Same Old Derek

As the Cleveland Browns get into their off-season workouts, their starting quarterback isn't letting his new-found success change him. Here's the latest about the much-discussed QB and some additional Browns notes.


Derek Anderson is not letting his new fame and fortune make him into a different person than he was when he blossomed into one of the biggest surprises of the 2007 season. Instead, he left his offseason home in Oregon and is hard at work in the Browns' offseason program at team headquarters in Berea, Ohio.

"It's good to know that the contract is taken care of and that I'm coming back," said Anderson, who was a restricted free agent for a few hours on the first day of free agency. "I talked to my agent and made it clear that this is where I wanted to be."

For some unexplainable reason, Anderson still has some doubters among fans and media following the Browns. The skeptics are siding with Brady Quinn, even though Anderson last year threw 29 touchdown passes - the most by any Browns quarterback since Brian Sipe threw 30 in 1980.

Anderson also threw 19 interceptions - four of them in a critical loss to the Bengals in the 15th game. His goal in the weeks heading into training camp is to work on ways to cut down the interceptions and to improve his touch on short passes. He has a strong arm but has to learn when to take something off his fastball.

Anderson also has to prove he was not a one-year wonder, or more specifically a half-year wonder. Statistically, he was not as successful the last half of the year as he was the first half. He threw nine of his touchdown passes over the last seven games compared to 10 interceptions over the same period. Put another way, he threw 31 percent of his touchdown passes while he was throwing 53 percent of his interceptions. But four of those interceptions were thrown in one game, and it is questionable whether all the interceptions were Anderson's fault or whether a receiver ran an incorrect route.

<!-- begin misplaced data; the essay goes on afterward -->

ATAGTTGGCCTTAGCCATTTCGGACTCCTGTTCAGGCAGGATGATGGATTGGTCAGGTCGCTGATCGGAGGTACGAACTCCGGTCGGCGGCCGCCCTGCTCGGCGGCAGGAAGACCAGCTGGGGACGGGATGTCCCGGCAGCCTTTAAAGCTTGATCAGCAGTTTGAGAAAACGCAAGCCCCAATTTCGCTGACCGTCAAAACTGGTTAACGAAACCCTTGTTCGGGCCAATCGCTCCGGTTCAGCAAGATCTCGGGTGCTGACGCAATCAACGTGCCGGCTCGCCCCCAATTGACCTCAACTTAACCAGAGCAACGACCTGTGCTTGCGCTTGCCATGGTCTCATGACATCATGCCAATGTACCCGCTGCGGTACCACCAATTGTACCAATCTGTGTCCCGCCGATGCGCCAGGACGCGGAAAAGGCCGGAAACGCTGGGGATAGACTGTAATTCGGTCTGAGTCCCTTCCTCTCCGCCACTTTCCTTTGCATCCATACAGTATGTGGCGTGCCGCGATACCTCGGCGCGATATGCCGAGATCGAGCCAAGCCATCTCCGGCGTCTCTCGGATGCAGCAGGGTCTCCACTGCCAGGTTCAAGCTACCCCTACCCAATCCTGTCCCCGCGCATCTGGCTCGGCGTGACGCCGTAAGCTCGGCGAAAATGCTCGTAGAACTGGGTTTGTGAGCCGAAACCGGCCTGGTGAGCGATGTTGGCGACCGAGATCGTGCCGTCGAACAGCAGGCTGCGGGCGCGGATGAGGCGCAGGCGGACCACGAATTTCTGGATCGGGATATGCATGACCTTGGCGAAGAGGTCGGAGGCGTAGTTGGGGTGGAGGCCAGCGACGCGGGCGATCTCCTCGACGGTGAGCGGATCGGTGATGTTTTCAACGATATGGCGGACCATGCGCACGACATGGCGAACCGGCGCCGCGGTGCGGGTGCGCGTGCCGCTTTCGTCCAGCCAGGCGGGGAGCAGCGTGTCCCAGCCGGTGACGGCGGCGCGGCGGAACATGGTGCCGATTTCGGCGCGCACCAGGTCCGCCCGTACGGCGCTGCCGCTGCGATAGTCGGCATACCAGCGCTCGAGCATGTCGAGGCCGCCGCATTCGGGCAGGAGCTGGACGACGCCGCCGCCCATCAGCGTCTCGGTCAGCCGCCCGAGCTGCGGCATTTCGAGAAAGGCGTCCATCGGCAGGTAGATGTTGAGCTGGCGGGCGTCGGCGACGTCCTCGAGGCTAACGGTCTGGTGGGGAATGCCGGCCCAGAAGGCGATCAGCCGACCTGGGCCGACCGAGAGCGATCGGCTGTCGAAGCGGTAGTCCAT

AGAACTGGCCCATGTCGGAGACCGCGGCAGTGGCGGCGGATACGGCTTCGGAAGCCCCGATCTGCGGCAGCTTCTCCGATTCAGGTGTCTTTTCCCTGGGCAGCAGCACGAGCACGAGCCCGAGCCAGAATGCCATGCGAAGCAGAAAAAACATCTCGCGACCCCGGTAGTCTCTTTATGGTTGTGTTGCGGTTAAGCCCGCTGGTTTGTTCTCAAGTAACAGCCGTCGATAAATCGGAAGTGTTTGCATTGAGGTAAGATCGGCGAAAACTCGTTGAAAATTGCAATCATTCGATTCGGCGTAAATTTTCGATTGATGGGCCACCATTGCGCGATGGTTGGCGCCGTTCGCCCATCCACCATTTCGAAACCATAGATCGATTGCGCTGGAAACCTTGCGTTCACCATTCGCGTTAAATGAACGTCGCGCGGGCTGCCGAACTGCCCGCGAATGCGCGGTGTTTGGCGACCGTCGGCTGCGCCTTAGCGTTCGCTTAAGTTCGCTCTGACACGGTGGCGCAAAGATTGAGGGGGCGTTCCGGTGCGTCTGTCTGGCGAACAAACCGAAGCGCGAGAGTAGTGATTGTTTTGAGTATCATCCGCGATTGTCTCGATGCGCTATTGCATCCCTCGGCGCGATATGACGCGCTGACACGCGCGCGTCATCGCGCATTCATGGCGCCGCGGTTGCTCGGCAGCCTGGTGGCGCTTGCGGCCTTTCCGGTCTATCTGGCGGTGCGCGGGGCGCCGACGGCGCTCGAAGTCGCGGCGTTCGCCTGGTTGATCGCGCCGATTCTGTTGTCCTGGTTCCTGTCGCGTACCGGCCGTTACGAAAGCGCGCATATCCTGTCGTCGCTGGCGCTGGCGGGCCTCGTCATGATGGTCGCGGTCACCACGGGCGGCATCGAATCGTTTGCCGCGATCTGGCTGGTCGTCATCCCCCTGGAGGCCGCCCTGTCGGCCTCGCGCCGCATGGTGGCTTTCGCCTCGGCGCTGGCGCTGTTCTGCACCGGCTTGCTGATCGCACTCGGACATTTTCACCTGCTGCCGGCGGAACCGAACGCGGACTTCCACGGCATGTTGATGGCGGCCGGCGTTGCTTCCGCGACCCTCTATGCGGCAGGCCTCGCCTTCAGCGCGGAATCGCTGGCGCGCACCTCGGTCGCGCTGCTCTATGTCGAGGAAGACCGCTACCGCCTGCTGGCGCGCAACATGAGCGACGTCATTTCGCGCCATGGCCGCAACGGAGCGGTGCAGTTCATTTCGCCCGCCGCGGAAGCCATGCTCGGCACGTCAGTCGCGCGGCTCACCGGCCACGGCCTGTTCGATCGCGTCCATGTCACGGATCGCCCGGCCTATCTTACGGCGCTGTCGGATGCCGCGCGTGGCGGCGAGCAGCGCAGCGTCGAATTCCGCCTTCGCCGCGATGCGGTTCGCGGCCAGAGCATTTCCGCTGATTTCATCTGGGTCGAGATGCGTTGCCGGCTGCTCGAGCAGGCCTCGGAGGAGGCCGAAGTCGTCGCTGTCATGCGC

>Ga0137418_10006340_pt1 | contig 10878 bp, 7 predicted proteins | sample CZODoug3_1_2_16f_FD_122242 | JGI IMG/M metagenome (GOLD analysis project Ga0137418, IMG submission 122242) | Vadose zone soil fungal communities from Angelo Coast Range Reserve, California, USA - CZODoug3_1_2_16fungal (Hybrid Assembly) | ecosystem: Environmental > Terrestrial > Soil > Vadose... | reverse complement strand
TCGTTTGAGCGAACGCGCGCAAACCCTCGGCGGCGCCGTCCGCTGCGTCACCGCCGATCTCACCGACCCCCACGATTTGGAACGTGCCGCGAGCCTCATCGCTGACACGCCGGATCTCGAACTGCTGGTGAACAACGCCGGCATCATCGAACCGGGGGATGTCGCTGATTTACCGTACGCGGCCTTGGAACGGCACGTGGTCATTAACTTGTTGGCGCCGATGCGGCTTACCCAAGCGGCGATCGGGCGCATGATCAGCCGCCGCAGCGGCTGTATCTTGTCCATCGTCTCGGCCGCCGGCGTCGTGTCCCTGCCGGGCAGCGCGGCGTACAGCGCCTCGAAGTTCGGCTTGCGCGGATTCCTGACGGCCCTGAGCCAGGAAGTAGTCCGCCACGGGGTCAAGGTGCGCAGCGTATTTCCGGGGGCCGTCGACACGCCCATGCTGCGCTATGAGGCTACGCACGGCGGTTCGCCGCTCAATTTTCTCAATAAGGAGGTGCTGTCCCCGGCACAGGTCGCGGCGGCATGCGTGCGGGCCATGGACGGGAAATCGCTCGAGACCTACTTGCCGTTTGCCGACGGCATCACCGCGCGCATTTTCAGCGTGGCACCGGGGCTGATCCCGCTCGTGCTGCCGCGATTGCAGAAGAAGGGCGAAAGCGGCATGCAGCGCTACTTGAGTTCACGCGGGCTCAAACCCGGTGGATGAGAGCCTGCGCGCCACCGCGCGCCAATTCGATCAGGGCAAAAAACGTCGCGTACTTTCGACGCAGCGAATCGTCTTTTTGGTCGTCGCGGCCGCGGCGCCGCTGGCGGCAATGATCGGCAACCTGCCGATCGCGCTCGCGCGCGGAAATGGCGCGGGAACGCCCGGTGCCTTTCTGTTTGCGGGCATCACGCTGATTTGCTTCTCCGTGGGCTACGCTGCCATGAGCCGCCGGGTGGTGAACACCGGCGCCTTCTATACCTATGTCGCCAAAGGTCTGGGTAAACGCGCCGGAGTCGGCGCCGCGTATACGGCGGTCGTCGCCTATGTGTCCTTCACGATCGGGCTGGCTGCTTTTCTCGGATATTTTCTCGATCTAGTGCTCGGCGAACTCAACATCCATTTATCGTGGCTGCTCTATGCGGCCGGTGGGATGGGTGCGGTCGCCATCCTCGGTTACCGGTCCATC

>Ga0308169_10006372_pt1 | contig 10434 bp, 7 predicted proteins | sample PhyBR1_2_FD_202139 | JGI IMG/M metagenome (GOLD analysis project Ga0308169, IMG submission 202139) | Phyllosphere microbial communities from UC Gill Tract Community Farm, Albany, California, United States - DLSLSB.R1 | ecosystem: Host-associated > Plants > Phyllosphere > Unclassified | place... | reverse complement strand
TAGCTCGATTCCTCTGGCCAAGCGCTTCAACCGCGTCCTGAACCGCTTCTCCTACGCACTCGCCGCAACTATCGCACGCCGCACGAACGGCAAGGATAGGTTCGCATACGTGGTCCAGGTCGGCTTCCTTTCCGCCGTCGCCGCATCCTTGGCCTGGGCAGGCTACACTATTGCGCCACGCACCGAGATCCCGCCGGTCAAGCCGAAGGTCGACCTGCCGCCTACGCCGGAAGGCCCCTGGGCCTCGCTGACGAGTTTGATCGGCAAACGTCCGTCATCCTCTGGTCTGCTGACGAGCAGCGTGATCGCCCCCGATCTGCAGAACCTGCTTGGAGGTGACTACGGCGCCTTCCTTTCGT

"We have two good quarterbacks," general manager Phil Savage said. "Actually, three, because a lot of fans said Ken Dorsey should have been the starter last summer. If that was the case, then we must have three good quarterbacks. I always say two and Ken Dorsey and I don't mean that as a slight toward him. He's a capable player and he's been extremely valuable to us behind the scenes."

Savage said Anderson is the starter by virtue of signing his three-year, $24 million contract with about $14 million guaranteed. Quinn might have something to say about that.

Quinn has no problem with Anderson being tabbed as the starter heading into the OTAs and training camp, based on what Anderson did last season, but he plans on taking the job from Anderson before the season begins.

BROWNS NOTES

--The Browns re-signed linebacker Kris Griffin to a one-year contract. Griffin was among the team leaders on special teams tackles until a knee injury cut his season short by four games. He still finished fifth with 14 special teams tackles.

--Former Browns running back William Green wants to return to the NFL. He was among the participants at the Boston College Pro Day workout. He ran a 4.65 40-yard dash.

--The Browns are eager to see the 2008 NFL schedule when it is released early next month. For nine straight years, ever since returning to the NFL, they have opened at home. They are 1-8 in season openers, and though they are riding a streak of seven straight home victories, opening on the road might be a good way to start the season.

--Andra Davis' tackle total dipped from 133 in 2006 to 104 in 2007. The 2002 fifth-round draft choice from Florida will be a free agent after next season.

QUOTE TO NOTE: "They (Detroit Lions) weren't happy with my services at the time and somebody welcomed with me with open arms. I'm just glad to be here." - Browns defensive tackle Shaun Rogers, commenting on the trade the Browns made to acquire him at the start of free agency.


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